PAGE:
Stark threatens to euthanize himself
INDIANAPOLIS, Indiana––Former Wildlife In Need exotic animal park owner/operator Tim Stark was late on April 8, 2021 “taken into custody despite not facing any criminal charges,” WDRB-TV reported from Louisville, Kentucky.
” Scott Maples, chief deputy of the Clark County Sheriff’s Department,” in southern Indiana, “couldn’t elaborate Thursday about the nature of Stark’s situation,” WDRB-TV continued, “only saying he was in custody for ‘non-criminal-related concerns.'”
The Facebook page Roadside Zoo News, citing unidentified sources, reported earlier that a Facebook Live video in which Stark apparently threatened suicide ended abruptly after about 40 minutes.
“Heavy police and SWAT presence”
“We have now learned,” Roadside Zoo News said, “that there is currently a heavy police and SWAT presence at Stark’s house, along with an ambulance and drones.”
Added an update, “Sources say Tim Stark is safe and is in custody en route to the emergency room for psychiatric evaluation.”
Marion County, Indiana, Superior Court Judge David Dreyer on April 7, 2021 permanently enjoined Stark from acquiring, exhibiting, or even owning any animals, either exotic or native.
Dreyer ordered Stark to “return funds he misappropriated from” Wildlife In Need “for his personal use. A corporate receiver will handle the Wildlife in Need assets,” summarized Louisville Courier Journal reporter Billy Kobin, “and the Indianapolis Zoo will continue to care for all of the animals that were taken last year from Stark’s facility” in Charlestown, Indiana.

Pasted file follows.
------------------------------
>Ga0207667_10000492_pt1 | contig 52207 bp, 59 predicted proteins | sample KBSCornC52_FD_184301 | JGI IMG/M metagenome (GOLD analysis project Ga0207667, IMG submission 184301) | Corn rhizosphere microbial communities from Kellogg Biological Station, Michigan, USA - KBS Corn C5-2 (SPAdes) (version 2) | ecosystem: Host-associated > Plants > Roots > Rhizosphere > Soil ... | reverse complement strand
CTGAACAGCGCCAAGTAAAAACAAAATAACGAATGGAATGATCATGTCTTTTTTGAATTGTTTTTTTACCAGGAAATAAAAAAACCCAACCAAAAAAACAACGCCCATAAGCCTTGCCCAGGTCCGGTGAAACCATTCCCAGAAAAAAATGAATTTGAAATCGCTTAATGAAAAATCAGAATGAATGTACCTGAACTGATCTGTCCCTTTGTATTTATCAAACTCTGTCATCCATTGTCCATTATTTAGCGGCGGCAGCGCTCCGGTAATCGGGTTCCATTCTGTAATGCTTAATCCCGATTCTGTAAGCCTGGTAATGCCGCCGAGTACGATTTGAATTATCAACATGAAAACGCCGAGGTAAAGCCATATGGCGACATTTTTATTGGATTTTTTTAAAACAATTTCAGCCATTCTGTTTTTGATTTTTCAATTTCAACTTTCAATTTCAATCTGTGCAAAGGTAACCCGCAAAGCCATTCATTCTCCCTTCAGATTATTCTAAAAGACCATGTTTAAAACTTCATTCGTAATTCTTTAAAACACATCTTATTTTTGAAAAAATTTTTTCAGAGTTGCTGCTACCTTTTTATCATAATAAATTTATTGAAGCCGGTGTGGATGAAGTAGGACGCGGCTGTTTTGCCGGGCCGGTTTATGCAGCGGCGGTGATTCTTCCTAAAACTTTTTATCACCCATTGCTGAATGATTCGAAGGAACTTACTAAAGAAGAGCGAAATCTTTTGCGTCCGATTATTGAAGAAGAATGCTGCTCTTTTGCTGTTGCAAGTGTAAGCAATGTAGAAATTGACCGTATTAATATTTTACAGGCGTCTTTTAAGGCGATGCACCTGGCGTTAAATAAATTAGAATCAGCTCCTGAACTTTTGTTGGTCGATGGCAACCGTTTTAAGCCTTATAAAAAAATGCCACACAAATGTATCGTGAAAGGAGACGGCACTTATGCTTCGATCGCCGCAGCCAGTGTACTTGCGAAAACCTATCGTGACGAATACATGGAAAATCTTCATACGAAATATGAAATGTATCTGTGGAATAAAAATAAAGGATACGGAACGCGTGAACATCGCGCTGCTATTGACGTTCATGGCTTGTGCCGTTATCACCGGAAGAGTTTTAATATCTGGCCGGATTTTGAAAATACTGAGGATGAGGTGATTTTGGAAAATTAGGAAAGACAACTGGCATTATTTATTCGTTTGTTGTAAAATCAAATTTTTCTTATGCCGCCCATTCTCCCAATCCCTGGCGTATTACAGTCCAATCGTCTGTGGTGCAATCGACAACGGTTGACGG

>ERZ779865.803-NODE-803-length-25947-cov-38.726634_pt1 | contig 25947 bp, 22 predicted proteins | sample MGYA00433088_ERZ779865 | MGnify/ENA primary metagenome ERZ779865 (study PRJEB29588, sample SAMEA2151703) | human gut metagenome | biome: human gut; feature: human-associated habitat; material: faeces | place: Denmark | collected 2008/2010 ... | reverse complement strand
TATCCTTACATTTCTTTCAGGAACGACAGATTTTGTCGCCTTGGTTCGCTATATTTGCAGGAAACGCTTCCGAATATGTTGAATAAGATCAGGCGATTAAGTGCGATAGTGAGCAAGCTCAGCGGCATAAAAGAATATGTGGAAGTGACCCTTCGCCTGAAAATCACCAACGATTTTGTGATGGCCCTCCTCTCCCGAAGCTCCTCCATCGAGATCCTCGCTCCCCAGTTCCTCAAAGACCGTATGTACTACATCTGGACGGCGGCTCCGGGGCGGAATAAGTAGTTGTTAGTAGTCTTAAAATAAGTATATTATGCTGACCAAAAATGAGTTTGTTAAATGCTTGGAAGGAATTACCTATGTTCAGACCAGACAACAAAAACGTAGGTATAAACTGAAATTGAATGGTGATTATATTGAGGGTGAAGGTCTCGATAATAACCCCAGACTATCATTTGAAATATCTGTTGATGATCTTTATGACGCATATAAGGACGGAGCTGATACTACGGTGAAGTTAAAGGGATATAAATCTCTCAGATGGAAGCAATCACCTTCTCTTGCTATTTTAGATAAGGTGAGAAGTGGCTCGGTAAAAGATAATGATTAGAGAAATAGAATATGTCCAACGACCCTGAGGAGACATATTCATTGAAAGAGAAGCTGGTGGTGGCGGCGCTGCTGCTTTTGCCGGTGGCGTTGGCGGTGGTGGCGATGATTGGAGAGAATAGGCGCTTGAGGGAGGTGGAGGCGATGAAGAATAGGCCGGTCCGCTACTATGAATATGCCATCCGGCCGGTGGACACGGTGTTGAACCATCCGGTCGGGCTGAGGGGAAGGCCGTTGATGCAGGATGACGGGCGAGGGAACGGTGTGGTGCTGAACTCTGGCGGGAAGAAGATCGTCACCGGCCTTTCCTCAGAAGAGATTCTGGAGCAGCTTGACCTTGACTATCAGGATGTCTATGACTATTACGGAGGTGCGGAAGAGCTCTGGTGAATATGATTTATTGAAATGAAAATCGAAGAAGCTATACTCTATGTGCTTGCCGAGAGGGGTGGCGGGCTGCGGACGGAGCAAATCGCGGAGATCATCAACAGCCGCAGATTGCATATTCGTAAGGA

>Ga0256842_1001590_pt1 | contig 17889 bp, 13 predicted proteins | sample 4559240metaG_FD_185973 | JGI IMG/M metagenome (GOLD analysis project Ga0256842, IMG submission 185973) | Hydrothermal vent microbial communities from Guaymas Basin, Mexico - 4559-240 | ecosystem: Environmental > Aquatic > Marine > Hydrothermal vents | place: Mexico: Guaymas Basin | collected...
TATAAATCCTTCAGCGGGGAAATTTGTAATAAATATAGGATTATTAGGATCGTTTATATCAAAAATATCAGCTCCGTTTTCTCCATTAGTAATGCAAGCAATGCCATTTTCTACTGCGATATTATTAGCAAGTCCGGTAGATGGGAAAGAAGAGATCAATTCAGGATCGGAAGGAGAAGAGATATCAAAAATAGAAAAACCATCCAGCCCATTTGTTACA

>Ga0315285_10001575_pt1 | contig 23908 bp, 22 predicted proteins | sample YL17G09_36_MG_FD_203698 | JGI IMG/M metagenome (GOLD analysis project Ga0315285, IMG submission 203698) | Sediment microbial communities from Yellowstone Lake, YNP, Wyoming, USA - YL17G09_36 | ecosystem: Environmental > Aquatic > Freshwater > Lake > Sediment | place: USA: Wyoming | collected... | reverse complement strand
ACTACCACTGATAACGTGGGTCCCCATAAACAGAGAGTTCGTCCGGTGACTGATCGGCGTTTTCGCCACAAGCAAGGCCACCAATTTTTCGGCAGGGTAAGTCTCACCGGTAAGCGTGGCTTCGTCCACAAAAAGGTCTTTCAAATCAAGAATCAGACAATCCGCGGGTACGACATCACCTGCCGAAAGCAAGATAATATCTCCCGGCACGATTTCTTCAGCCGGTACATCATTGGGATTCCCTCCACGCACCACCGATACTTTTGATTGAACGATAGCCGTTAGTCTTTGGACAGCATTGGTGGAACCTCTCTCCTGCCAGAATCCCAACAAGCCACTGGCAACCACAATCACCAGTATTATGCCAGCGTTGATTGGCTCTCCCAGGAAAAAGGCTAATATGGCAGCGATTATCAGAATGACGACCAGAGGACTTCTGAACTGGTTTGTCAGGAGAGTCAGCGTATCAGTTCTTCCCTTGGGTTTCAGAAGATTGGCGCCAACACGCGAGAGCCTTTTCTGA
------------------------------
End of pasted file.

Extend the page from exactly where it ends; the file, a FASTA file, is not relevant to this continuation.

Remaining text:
“Dreyer’s ruling is final,” explained Kobin, as Judge Dreyer also denied “numerous motions from Stark over the past few months that sought to have the court reconsider.”
Reality as the rest of us know it
“Tim Stark reality” has often appeared to bear only a passing resemblance to stark reality as the rest of the world knows it.
Stark underscored that point about 24 hours after receiving the Dreyer verdict, in a two-hour Facebook Live video broadcast from his home, in which he threatened to kill himself with “phenobarbital, the recommended drug for euthanasia,” and told Dreyer, “Try to send anyone on to my f***ing property, they will get hurt.”
From 43 animals to 293 in less than five years
Founding Wildlife in Need in 1999, staffed by volunteers, Stark by 2015 was pulling in more than $1 million a year in “donations,” mostly admission fees and additional sums paid by visitors to participate in “Tiger Baby Playtime.”
Breeding tigers to keep a stock of cubs for visitors to handle during “Tiger Baby Playtime” coincided with an increase in the number of Wildlife In Need animals “from about 43 in 2016 to 293 creatures in recent times,” wrote Kobin, citing court documents.
U.S. Department of Agriculture [USDA] chief administrative law judge Channing D. Strother on February 3, 2020 permanently revoked Stark’s license to exhibit animals, ending a 12-year running battle between Stark and the federal Animal & Plant Health Inspection Service, the enforcement arm of the USDA.
Injunction against declawing baby tigers
Wildlife In Need had already been enjoined from holding the lucrative “Tiger Baby Playtime” events since February 2018 by a preliminary injunction won by People for the Ethical Treatment of Animals (PETA) in a lawsuit alleging violations of the Endangered Species Act.
The injunction “resulted in a first-of-its-kind agreed-upon ruling holding that declawing ESA-protected big cats without medical necessity violates the ESA,” PETA spokesperson Michelle Kretzer posted to the PETA web site.
Several baby tigers reportedly died from botched declawing operations. Stark also allegedly hid declawed baby tigers from USDA inspectors.